Nine Inch Nails : Not the Actual Events EP

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With the exception of Year Zero Trent Reznor and Nine Inch Nails’ music have never been particularly political. He built NIN’s reputation on personal and emotional disconnection. Looking at that landscape, what does Reznor have to be upset about at the moment? Dude has his monster NIN catalog, an award-winning niche for soundtrack work, by all appearances a solid family life and significant distance from his old vices and demons, and a cushy deal with Apple Music. What could possibly be going on in his head to make him think the musical thoughts that coalesced into Not the Actual Events?

This EP represents the first new NIN music in more than three years, and to its credit it revisits sounds we haven’t heard in at least 17. There are moments that echo the outfit’s Interscope Records heyday, a deliberate musical grind defined by “Physical” from Broken, “Reptile” on The Downward Spiral, and pretty much every third song on The Fragile. Indeed, this EP as a whole has a flailing, catch-as-catch-can quality matched only by the Broken EP. Reznor himself describes Not the Actual Events as “unfriendly, fairly impenetrable.” That knottiness frustrates me as much as the heavy-metal left turn of Broken did in 1992.

In all fairness, each cut on Not the Actual Events might work in a different context. “The Idea of You” and “Branches/Bones” come close to radio respectability, for example, while “Burning Bright (Field on Fire)” is loosely wrapped in angry production tricks. But taken together—and with some of Reznor’s most inscrutable lyrics—there’s no consistency to the music and no clear theme or reason behind it. The “impenetrable” barrier to appreciating this EP isn’t a solid wall, it’s more like a haphazard barricade thrown together from whatever’s at hand.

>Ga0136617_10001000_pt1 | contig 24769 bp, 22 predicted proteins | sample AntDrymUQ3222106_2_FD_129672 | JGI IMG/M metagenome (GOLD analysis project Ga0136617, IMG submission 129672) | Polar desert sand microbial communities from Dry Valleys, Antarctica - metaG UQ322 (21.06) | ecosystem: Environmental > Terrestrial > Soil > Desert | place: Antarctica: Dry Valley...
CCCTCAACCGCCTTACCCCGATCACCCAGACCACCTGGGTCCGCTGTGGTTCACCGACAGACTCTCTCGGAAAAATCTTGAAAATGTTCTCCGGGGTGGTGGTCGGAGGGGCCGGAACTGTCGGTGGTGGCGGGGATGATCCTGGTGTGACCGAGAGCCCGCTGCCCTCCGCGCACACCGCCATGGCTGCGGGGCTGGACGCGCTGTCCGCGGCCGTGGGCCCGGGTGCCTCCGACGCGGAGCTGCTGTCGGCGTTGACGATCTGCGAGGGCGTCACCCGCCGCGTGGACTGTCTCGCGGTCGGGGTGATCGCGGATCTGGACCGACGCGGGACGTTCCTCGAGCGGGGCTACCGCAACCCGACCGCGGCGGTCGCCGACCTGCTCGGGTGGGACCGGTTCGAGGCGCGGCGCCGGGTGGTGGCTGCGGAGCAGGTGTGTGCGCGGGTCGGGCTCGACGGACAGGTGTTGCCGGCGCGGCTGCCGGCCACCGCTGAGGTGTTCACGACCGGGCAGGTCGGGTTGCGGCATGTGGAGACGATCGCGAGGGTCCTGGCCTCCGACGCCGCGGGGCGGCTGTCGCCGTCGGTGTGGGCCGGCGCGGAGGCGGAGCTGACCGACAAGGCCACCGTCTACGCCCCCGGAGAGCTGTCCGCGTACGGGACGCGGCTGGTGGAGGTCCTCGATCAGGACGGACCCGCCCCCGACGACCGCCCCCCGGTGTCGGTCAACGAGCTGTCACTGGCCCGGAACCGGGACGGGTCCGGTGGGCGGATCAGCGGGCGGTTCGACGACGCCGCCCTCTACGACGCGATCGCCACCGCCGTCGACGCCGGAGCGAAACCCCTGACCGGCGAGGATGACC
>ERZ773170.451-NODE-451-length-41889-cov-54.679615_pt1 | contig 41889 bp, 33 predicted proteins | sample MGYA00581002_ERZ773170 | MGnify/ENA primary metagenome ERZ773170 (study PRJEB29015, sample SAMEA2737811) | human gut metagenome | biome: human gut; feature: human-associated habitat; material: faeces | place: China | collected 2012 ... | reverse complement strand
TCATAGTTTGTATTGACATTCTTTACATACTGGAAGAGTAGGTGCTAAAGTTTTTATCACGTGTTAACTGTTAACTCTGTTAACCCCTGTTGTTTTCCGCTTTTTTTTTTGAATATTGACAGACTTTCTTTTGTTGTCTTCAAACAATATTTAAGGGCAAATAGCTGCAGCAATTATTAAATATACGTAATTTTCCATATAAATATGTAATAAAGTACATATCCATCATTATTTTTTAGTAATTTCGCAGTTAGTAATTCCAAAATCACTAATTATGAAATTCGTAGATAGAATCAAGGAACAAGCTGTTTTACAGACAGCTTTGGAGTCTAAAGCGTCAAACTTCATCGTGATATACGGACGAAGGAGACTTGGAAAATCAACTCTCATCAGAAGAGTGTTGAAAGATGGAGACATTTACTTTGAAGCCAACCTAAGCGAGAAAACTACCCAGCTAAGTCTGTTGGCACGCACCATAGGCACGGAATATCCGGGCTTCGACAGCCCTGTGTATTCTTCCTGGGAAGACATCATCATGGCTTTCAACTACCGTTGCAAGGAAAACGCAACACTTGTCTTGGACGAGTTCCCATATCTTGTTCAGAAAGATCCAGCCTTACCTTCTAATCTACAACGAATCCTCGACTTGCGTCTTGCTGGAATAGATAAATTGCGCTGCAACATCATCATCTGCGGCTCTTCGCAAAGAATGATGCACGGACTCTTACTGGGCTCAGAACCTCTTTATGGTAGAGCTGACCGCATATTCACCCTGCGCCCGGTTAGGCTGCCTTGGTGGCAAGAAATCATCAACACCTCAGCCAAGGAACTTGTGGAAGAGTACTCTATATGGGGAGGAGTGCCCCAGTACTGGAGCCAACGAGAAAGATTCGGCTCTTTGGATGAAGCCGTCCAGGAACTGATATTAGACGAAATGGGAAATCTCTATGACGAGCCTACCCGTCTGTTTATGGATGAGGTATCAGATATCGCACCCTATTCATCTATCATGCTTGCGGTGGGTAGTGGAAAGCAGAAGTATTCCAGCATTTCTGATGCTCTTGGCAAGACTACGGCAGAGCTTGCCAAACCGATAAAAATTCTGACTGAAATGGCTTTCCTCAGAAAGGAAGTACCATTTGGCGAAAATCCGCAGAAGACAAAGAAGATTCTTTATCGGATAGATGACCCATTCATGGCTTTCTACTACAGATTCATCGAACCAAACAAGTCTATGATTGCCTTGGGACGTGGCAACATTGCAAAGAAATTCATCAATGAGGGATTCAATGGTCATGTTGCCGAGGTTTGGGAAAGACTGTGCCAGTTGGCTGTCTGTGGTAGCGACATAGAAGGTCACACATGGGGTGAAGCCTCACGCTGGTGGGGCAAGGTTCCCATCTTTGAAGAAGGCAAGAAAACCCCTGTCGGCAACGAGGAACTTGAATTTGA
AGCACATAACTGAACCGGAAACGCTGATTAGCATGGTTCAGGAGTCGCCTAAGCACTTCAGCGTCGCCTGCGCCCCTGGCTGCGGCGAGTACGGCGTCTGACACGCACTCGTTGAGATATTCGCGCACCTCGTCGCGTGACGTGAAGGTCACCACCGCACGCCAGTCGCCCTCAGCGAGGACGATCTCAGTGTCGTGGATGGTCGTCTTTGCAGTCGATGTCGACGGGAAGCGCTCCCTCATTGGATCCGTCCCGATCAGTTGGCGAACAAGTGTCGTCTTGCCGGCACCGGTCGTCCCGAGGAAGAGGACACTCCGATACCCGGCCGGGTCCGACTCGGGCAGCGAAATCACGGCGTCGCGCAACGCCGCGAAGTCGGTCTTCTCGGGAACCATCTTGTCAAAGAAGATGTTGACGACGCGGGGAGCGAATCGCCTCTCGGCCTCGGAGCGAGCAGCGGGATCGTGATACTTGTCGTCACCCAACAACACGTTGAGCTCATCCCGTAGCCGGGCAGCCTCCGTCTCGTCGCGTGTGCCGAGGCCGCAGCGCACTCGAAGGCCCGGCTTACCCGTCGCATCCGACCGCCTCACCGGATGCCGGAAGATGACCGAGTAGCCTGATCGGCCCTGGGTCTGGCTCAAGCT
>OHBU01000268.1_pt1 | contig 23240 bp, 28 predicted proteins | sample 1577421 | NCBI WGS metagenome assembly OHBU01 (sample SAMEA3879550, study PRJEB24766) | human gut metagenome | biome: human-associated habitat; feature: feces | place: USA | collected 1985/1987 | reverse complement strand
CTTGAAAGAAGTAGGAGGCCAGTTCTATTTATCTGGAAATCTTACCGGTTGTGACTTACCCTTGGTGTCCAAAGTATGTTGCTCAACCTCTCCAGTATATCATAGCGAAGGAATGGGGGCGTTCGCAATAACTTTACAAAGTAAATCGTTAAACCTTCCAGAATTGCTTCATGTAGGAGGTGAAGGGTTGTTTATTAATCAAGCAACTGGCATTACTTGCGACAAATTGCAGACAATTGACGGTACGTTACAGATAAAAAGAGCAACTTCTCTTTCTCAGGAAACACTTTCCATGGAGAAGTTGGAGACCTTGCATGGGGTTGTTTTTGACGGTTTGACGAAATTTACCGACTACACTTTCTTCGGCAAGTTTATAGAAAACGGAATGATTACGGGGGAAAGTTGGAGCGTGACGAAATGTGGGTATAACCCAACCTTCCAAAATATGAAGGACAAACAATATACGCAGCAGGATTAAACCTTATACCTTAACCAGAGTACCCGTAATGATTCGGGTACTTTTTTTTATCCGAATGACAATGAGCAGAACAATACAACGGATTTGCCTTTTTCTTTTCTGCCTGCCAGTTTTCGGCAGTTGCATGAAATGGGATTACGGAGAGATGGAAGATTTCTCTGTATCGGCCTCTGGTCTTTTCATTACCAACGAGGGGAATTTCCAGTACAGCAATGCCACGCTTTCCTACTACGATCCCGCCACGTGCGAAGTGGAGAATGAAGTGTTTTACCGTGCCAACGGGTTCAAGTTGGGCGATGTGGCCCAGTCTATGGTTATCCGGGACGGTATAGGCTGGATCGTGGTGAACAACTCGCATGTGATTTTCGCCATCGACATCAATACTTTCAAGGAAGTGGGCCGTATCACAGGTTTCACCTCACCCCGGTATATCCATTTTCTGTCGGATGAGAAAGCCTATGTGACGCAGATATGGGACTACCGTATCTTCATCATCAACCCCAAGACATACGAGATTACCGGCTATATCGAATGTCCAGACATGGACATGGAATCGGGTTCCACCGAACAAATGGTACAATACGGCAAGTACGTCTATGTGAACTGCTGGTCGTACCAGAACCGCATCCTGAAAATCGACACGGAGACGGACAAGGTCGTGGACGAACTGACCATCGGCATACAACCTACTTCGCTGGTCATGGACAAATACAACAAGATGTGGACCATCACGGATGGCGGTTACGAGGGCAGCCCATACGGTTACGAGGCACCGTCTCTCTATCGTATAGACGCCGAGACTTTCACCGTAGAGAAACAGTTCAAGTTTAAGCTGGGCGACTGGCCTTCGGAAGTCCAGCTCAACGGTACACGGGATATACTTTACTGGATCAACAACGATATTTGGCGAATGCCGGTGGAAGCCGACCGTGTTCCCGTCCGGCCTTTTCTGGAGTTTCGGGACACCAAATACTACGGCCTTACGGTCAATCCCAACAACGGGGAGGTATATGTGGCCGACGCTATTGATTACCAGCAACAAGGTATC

Reznor and Atticus Ross (with assists from Dave Grohl, Dave Navarro, and Reznor’s wife Mariqueen) progress from tech-enabled punk to a dirge-like wall of noise in just five songs, quickly trying to connect dots of sonic influence like Suicide, Nick Cave, Einsturzende Neubauten, Ministry’s “Thieves.” Without an obvious motive beyond compiling the most successful of recent musical experiments, and in the face of a promise of more new music coming in 2017, Not the Actual Events feels like something Nine Inch Nails needed to prove to themselves more than their fans needed to hear.

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